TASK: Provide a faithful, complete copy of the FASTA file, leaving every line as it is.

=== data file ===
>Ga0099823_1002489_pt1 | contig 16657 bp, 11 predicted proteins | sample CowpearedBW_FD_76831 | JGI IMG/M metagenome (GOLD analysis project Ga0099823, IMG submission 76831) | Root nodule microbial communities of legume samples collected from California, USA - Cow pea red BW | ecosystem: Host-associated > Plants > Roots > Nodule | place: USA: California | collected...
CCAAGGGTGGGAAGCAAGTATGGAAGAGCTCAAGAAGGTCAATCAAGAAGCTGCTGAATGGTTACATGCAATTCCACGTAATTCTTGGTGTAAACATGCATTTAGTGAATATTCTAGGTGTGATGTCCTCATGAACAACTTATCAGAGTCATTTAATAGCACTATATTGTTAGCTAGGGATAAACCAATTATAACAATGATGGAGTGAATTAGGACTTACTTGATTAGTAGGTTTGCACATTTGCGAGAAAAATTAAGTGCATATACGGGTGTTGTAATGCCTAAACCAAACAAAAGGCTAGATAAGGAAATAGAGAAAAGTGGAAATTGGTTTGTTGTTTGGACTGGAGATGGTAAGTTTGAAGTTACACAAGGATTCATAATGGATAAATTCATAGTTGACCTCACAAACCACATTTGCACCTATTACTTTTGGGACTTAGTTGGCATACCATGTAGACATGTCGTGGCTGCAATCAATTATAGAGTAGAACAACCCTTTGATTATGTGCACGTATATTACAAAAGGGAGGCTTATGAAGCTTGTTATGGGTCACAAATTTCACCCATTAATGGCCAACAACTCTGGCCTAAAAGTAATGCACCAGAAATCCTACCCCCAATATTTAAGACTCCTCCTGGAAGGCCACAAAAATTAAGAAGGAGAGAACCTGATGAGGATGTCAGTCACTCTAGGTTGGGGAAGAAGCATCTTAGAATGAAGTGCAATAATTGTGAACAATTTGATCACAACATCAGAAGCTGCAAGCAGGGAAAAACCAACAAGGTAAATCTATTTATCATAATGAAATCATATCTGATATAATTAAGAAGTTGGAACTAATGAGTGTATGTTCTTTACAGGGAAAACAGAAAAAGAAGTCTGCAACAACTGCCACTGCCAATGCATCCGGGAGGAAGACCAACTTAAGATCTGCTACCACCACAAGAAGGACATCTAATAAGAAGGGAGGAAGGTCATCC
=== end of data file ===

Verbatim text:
>Ga0099823_1002489_pt1 | contig 16657 bp, 11 predicted proteins | sample CowpearedBW_FD_76831 | JGI IMG/M metagenome (GOLD analysis project Ga0099823, IMG submission 76831) | Root nodule microbial communities of legume samples collected from California, USA - Cow pea red BW | ecosystem: Host-associated > Plants > Roots > Nodule | place: USA: California | collected...
CCAAGGGTGGGAAGCAAGTATGGAAGAGCTCAAGAAGGTCAATCAAGAAGCTGCTGAATGGTTACATGCAATTCCACGTAATTCTTGGTGTAAACATGCATTTAGTGAATATTCTAGGTGTGATGTCCTCATGAACAACTTATCAGAGTCATTTAATAGCACTATATTGTTAGCTAGGGATAAACCAATTATAACAATGATGGAGTGAATTAGGACTTACTTGATTAGTAGGTTTGCACATTTGCGAGAAAAATTAAGTGCATATACGGGTGTTGTAATGCCTAAACCAAACAAAAGGCTAGATAAGGAAATAGAGAAAAGTGGAAATTGGTTTGTTGTTTGGACTGGAGATGGTAAGTTTGAAGTTACACAAGGATTCATAATGGATAAATTCATAGTTGACCTCACAAACCACATTTGCACCTATTACTTTTGGGACTTAGTTGGCATACCATGTAGACATGTCGTGGCTGCAATCAATTATAGAGTAGAACAACCCTTTGATTATGTGCACGTATATTACAAAAGGGAGGCTTATGAAGCTTGTTATGGGTCACAAATTTCACCCATTAATGGCCAACAACTCTGGCCTAAAAGTAATGCACCAGAAATCCTACCCCCAATATTTAAGACTCCTCCTGGAAGGCCACAAAAATTAAGAAGGAGAGAACCTGATGAGGATGTCAGTCACTCTAGGTTGGGGAAGAAGCATCTTAGAATGAAGTGCAATAATTGTGAACAATTTGATCACAACATCAGAAGCTGCAAGCAGGGAAAAACCAACAAGGTAAATCTATTTATCATAATGAAATCATATCTGATATAATTAAGAAGTTGGAACTAATGAGTGTATGTTCTTTACAGGGAAAACAGAAAAAGAAGTCTGCAACAACTGCCACTGCCAATGCATCCGGGAGGAAGACCAACTTAAGATCTGCTACCACCACAAGAAGGACATCTAATAAGAAGGGAGGAAGGTCATCC